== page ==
R. S. Aspden, N. R. Gemmell, P. A. Morris, D. S. Tasca, L. Mertens, M. G. Tanner, R. A. Kirkwood, A. Ruggeri, A. Tosi, R. W. Boyd, G. S. Buller, R. H. Hadfield, and M. J. Padgett, “Photon-sparse microscopy: visible light imaging using infrared illumination,” Optica 2(12), 1049 (2015).
[Crossref]

2014 (2)

2013 (6)

Y. Shi, T. Li, Y. Wang, Q. Gao, S. Zhang, and H. Li, “Optical image encryption via ptychography,” Opt. Lett. 38(9), 1425–1427 (2013).
[Crossref] [PubMed]

B. Sun, M. P. Edgar, R. Bowman, L. E. Vittert, S. Welsh, A. Bowman, and M. J. Padgett, “3D computational imaging with single-pixel detectors,” Science 340(6134), 844–847 (2013).
[Crossref] [PubMed]

W. Chen and X. Chen, “Ghost imaging for three-dimensional optical security,” Appl. Phys. Lett. 103(22), 221106 (2013).
[Crossref]

S. Liu and J. T. Sheridan, “Optical encryption by combining image scrambling techniques in fractional Fourier domains,” Opt. Commun. 287, 73–80 (2013).
[Crossref]

P. W. M. Tsang, T.-C. Poon, and W. K. Cheung, “Intensity image-embedded binary holograms,” Appl. Opt. 52(1), A26–A32 (2013).
[Crossref] [PubMed]

P. W. M. Tsang, T.-C. Poon, and A. S. M. Jiao, “Embedding intensity image in grid-cross down-sampling (GCD) binary holograms based on block truncation coding,” Opt. Commun. 304, 62–70 (2013).
[Crossref]

2012 (3)

M. Tanha, R. Kheradmand, and S. Ahmadi-Kandjani, “Gray-scale and color optical encryption based on computational ghost imaging,” Appl. Phys. Lett. 101(10), 101108 (2012).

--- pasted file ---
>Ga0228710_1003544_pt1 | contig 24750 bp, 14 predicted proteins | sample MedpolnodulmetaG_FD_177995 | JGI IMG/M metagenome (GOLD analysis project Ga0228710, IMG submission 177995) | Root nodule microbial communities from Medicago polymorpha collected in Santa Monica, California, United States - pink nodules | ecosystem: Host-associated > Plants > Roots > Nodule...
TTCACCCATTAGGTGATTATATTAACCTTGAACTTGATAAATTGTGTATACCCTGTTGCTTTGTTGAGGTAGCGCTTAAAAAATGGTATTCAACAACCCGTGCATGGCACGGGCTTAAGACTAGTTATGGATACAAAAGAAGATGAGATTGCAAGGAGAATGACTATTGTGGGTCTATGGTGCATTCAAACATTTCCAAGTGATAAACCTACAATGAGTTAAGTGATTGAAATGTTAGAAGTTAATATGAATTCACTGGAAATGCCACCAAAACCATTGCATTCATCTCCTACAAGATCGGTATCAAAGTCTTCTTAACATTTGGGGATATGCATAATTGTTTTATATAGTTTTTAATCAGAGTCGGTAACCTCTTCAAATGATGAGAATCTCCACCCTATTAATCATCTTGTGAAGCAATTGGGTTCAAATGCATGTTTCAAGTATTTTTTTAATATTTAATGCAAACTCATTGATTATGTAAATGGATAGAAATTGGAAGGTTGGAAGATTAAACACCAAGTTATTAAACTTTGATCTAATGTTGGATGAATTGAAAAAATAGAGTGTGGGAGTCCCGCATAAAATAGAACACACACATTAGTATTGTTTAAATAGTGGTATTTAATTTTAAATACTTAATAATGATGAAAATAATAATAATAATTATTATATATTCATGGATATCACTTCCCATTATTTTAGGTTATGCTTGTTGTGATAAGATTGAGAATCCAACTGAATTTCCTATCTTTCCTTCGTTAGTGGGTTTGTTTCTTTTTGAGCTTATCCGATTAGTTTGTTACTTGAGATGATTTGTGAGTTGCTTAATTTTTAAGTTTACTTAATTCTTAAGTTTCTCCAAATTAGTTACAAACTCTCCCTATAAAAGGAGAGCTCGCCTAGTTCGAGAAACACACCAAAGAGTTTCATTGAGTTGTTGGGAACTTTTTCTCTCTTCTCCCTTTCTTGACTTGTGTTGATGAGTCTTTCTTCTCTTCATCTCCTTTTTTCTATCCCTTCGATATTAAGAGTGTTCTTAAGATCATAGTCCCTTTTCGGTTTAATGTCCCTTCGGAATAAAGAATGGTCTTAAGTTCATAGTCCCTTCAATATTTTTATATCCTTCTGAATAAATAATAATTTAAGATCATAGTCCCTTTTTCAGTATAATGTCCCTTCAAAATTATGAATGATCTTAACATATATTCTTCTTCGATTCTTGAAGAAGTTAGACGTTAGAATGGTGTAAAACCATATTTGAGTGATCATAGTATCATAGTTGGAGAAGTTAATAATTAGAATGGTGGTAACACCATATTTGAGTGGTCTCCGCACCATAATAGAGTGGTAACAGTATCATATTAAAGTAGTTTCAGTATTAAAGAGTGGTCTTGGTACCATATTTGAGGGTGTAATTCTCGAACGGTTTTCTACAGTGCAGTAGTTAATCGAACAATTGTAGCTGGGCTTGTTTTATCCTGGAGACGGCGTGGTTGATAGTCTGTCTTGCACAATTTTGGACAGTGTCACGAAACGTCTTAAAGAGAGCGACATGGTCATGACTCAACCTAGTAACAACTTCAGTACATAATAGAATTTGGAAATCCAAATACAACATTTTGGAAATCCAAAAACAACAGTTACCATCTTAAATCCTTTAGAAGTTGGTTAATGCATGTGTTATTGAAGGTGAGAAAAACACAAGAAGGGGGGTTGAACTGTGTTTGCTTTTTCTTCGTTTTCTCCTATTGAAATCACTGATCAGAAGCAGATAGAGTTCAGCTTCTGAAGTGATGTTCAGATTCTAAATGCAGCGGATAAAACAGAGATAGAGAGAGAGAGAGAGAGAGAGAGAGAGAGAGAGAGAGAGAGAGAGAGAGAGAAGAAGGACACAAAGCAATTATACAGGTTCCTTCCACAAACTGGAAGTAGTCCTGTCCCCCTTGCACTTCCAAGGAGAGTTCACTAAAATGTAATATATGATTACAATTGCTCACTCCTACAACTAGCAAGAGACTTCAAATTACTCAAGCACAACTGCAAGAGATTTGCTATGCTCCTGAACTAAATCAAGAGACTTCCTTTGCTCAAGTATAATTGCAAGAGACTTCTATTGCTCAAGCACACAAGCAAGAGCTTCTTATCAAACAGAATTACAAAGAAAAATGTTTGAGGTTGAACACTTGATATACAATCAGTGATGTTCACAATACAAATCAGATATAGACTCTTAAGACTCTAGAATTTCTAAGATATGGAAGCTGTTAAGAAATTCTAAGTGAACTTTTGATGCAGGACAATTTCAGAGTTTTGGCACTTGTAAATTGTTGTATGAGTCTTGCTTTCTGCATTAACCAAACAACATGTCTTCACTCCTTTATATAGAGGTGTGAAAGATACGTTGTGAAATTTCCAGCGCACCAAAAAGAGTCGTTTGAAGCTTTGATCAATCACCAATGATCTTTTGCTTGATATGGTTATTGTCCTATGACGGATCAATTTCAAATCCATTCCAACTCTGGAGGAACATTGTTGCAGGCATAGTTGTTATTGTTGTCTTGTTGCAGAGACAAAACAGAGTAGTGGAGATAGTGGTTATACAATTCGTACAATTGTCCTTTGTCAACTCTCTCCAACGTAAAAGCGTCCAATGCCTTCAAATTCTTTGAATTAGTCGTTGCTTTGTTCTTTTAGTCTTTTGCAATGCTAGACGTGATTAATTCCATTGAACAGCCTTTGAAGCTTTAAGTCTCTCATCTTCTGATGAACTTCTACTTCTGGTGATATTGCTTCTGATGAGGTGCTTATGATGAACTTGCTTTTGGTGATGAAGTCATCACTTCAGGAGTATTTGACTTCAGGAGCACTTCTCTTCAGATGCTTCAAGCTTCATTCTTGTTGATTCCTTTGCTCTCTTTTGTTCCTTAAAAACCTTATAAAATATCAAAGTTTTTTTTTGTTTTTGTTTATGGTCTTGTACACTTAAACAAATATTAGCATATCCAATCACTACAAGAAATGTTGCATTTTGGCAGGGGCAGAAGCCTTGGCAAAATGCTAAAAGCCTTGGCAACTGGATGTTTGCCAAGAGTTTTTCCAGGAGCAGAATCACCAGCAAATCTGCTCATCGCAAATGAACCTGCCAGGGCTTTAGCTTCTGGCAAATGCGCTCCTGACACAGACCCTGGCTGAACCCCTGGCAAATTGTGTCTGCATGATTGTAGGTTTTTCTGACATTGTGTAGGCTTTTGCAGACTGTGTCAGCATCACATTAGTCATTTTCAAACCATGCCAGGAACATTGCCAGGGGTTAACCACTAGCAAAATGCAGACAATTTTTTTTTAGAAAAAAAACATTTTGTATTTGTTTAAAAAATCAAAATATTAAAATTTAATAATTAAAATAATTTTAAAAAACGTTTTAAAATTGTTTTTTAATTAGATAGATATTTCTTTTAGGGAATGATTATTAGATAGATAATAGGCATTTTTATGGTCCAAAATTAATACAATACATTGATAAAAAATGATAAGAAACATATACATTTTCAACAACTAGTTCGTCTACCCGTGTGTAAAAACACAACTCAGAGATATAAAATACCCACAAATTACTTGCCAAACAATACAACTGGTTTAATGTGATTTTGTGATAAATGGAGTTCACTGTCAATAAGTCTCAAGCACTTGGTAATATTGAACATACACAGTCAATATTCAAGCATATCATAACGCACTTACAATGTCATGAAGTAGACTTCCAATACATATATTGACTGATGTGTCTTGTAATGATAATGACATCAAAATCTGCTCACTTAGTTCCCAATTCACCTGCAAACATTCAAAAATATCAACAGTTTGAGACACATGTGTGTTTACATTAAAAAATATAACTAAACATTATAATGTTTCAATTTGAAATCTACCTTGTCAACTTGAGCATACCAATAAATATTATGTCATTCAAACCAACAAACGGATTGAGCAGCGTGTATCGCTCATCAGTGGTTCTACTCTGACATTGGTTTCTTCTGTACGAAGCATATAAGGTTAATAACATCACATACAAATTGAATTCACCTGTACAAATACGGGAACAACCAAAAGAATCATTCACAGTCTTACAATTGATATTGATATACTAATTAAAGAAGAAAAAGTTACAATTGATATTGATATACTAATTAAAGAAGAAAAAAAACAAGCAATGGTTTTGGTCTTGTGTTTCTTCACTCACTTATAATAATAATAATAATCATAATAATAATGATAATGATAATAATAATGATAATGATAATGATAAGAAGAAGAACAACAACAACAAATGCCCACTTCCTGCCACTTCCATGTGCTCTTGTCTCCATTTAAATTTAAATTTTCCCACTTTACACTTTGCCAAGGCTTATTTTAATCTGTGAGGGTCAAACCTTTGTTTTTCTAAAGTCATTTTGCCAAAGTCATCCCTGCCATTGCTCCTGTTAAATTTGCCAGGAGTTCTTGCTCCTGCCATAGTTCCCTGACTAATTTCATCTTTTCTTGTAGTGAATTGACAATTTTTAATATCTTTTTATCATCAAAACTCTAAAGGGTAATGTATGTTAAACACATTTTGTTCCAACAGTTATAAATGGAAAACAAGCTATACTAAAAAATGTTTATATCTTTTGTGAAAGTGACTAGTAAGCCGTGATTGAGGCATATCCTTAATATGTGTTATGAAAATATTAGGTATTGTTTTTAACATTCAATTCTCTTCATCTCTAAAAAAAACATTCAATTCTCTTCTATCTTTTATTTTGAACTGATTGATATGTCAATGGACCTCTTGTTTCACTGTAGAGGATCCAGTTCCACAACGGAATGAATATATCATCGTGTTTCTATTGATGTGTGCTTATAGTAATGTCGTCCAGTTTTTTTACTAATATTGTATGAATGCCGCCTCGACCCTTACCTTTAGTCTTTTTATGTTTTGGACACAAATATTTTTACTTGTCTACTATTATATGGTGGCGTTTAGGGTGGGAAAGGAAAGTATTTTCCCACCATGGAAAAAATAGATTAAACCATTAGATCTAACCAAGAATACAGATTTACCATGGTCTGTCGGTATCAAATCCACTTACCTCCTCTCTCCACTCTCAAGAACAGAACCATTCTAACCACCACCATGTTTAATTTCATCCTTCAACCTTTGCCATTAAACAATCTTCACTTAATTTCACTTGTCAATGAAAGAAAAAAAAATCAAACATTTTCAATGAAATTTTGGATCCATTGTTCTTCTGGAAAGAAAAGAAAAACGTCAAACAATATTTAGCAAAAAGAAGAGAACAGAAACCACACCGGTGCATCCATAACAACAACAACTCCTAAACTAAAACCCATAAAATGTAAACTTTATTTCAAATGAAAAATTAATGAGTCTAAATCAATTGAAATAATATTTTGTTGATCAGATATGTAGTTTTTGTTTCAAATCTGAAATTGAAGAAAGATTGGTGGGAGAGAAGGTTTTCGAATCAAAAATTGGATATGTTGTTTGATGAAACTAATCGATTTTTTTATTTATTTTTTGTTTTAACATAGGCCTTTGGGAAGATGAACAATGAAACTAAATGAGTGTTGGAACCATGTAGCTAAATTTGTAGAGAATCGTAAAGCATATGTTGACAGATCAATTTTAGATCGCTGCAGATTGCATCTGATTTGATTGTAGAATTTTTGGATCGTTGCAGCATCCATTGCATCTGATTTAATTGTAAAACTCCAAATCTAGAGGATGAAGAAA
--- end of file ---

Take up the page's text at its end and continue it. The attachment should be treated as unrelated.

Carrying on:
[Crossref]

B. I. Erkmen, “Computational ghost imaging for remote sensing,” J. Opt. Soc. Am. A 29(5), 782–789 (2012).
[Crossref] [PubMed]

E. Pérez-Cabré, H. C. Abril, M. S. Millán, and B. Javidi, “Photon-counting double-random-phase encoding for secure image verification and retrieval,” J. Opt. 14(9), 094001 (2012).
[Crossref]

2010 (2)

B. I. Erkmen and J. H. Shapiro, “Ghost imaging: from quantum to classical to computational,” Adv. Opt. Photonics 2(4), 405–450 (2010).
[Crossref]

P. Clemente, V. Durán, V. Torres-Company, E. Tajahuerce, and J. Lancis, “Optical encryption based on computational ghost imaging,” Opt. Lett. 35(14), 2391–2393 (2010).
[Crossref] [PubMed]

2009 (2)

2008 (3)

Y. Zhang and B. Wang, “Optical image encryption based on interference,” Opt. Lett. 33(21), 2443–2445 (2008).
[Crossref] [PubMed]

W. Chan, K. Charan, D. Takhar, K. Kelly, R. Baraniuk, and D. Mittleman, “A single-pixel terahertz imaging system based on compressed sensing,” Appl. Phys. Lett. 93(12), 121105 (2008).
[Crossref]

J. H. Shapiro, “Computational ghost imaging,” Phys. Rev. A 78(6), 061802 (2008).
[Crossref]

2006 (2)

2004 (1)

Z. Wang, A. C. Bovik, H. R. Sheikh, and E. P. Simoncelli, “Image quality assessment: From error visibility to structural similarity,” IEEE Trans. Image Process. 13(4), 600–612 (2004).